DAY 256: The programme

October 26th, 2018 § 0 comments


Dome of the church of Jacob’s Well

So what have I been doing during this weeks of silence? The question has often struck me, and yesterday particularly as for the nth time I sat waiting in a hospital for more tests, and reading Finnegans Wake on my phone to pass the time. (Yes, reader, you can easily find it, or at least the first chapter, at; and that’ll last  quite a long time even at the hospital. You may notice in particular a great deal of interest in the Qur’an in that many-layered work, as in: ‘Our cubehouse still rocks as earwitness to the thunder of his arafatas but we hear also through successiveages that shebby choruysh of unkalified muzzlenimiissilehims thatwould blackguardise the whitestone ever hurtleturtled out ofheaven. Stay us wherefore in our search for tighteousness, O Sus-tainer, what time we rise and when we take up to toothmick andbefore we lump down upown our leatherbed and in the night andat the fading of the stars!’) I’ve also been reading, as maybe you have, a variety of texts on Syria. In particular (there’s an awful lot to read, even if you stick to texts in English, even if you stick to texts in Jadaliyya, as I tend to do)  by the interview ‘Dissidents of the left’ with Yassin Al-Haj Saleh. Being very long, I can’t begin to give an account of what’s in it, let alone whether I think the author is right. But I was really struck by the following words which I reproduce: ‘The model for new movements could be that of refugees appropriating the world and those conscientious people welcoming and helping them. I feel that states, the richest and most powerful in particular, consider refugees a far more serious threat than terrorist groups. They are right. States are “legitimate” monopolies of terrorism, and those terrorist networks are their “illegitimate” rivals and doubles (they tend to be correlative in a way that you cannot exclude one without excluding the other).’ The relation between the two is an embodiment of the world “stuckedness” in anti-politics, while refugee passage to prosperous Europe represents the alter-politics which ismercury

Mercury, the poisonous planet, patron of thieves [This image was inserted because I found out that Mercury contained an amazing amount of iron. Why?

Why not? And what can we do with all that iron, in the soul of the Solar System as it were. Any reference to Freddie Mercury is purely coincidental.]

becoming a universal necessity (I am referring to Ghassan Hage’s terminology in his book, Alter-Politics: Critical Anthropology and the Radical Imagination). Maybe we have to develop a combination of anti-politics and alter-politics. It is impossible to evade anti-politics vis-à-vis thuggish states like the one we have in Syria, but there is always a need to think of other forms of gathering and organization.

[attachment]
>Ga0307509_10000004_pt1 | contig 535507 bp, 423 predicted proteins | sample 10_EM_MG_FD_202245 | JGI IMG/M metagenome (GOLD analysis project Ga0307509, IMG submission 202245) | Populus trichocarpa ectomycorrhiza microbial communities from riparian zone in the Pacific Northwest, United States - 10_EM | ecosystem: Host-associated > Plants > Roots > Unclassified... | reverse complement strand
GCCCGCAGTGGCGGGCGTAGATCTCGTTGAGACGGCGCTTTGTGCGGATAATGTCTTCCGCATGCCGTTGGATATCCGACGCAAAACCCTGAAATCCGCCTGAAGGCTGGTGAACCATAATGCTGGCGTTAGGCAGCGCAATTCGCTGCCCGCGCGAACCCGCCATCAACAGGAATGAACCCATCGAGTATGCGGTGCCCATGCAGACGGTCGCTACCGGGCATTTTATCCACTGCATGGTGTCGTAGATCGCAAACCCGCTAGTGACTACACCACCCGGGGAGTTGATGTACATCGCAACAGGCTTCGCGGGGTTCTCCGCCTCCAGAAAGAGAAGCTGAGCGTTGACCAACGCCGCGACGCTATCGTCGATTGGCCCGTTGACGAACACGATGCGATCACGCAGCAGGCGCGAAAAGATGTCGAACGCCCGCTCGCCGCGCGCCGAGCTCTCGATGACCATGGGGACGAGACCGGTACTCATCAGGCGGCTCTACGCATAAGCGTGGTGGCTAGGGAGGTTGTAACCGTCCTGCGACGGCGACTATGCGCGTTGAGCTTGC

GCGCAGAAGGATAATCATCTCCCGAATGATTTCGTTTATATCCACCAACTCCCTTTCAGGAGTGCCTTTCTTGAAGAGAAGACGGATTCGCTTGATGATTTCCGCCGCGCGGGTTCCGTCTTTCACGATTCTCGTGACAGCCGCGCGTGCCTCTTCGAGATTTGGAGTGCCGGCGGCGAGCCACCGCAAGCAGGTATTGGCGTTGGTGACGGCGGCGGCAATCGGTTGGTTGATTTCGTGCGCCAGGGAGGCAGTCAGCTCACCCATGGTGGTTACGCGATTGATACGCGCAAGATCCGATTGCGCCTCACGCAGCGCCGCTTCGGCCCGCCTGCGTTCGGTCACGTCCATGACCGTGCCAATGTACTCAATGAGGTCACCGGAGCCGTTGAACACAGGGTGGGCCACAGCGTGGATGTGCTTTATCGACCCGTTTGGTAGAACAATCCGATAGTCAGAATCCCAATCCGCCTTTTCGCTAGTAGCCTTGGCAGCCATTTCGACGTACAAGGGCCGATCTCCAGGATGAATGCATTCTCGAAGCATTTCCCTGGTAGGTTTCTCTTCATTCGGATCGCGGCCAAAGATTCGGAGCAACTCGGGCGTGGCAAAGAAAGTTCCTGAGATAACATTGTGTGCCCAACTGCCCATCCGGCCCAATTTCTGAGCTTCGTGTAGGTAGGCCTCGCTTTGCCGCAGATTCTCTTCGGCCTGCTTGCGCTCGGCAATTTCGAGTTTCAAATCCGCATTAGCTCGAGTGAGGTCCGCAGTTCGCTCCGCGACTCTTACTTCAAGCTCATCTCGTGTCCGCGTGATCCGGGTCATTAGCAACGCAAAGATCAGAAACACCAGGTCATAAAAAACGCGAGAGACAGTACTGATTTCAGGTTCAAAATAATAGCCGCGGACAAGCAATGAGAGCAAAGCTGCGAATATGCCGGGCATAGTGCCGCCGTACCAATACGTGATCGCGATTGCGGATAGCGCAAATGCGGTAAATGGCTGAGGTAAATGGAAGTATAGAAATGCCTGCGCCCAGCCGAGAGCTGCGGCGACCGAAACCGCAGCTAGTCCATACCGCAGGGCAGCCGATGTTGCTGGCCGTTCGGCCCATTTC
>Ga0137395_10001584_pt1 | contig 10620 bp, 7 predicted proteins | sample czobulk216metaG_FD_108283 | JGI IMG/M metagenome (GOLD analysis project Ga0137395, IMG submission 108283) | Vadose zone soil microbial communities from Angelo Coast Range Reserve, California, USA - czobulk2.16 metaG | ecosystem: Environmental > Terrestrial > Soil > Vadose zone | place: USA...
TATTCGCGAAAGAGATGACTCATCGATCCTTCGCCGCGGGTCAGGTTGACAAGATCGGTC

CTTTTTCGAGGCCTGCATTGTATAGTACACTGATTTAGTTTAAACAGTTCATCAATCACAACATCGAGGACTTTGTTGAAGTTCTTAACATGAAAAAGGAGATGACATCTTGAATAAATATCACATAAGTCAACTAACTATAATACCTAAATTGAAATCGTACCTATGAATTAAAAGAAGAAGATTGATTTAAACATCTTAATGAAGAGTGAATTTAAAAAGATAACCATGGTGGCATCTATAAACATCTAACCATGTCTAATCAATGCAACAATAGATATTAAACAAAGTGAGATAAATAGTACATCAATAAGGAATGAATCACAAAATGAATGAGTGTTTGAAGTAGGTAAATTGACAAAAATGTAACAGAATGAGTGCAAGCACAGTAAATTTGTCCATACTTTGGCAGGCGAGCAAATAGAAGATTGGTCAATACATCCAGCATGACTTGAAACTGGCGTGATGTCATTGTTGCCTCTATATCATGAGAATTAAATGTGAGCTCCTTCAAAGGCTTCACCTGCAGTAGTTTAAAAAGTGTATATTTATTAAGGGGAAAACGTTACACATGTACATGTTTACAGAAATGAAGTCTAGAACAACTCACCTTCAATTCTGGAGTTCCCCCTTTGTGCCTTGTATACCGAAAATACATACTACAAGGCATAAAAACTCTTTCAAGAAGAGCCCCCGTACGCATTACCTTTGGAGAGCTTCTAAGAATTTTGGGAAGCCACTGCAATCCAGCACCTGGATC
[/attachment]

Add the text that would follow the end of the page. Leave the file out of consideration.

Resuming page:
I was struck, as maybe you were, by an article by Owen Jones in the Guardian (a fortnight ago?) suggesting that Europe in general, and Britain in particular, was in a state of crisis from which it could only be rescued by Corbynism; and that people were precisely]y ready for that kind of a solution. Could that be true? I asked a random selection of people on the C11 bus. What things do you see wrong hat you would like to see fixed? The failures which I think of as symbolised by the words ‘Windrush’ and ‘Grenfell’: a  capitalism which has completely lost its self-confidence and can only mouth arrogant slogans proclaiming its ability to perform its duties. It’s time to collect a a list of friends and allies, around a list of what we see as needed. Ranging from the multiple injustices of our legal system (detention, stopping benefits. no housing, rat-infested housing) to the wider field where the UKBA rule and police our borders. The society we have is so obviously not the society we want: what do we want, and how will we get there? Can we? Can we get a society (and I hope this doesn’t only mean Britain) in which everyone can be decently fed, looked after properly treated and not left alone.It’s been the dream of socialists over the ages; the bugger has always been how to get there, and what a lot of junk lie in the way. How many eggs, comrade, must we break to make our precious omelette!

What Mr Jones recommends (quoting from a commission) is that a genuine, higher living wage should be introduced; and proposes that a target should be set to double the percentage of workers covered by collective bargaining – which has been in a state of collapse since the late 1970s – to 50% by 2030. Workers would get elected representatives on company boards; and the self-employed – poorer today than they were two decades ago, and lacking basic rights – would be granted work-related benefits. The report also recommends reversing recent cuts to corporation tax, which have failed to increase investment as promised, and a cooperative development act to encourage the mutualisation of the economy.

What is striking about these demands isn’t just how much more radical they are than only four years ago: it’s who has endorsed them – from the archbishop of Canterbury to business leaders. The IPPR’s polling shows that, from a radical clampdown on tax avoidance to publicly owned investment banks, to borrowing to invest, there is overwhelming support for the

bitejunking of the old neoliberal order. That I should live to see such a day!

Here’s a cheery Kurdish song, by the name of ‘Loy Loy’; the artist is Nazdar (I think)

And here is a poem (without permission) from Kate Clanchy’s Oxford children’s wonderful refugee poem anthology: ‘England :P oems from a School’. Every one is a winner. Read it, indeed buy it.

To make a homeland

Can anyone teach me

how to make a homeland?

Heartfelt thanks if you can,

Heartiest thanks,

From the house-sparrows,

The apple-trees of Syria

and yours very sincerely.


Amineh Abou Kerech (13)






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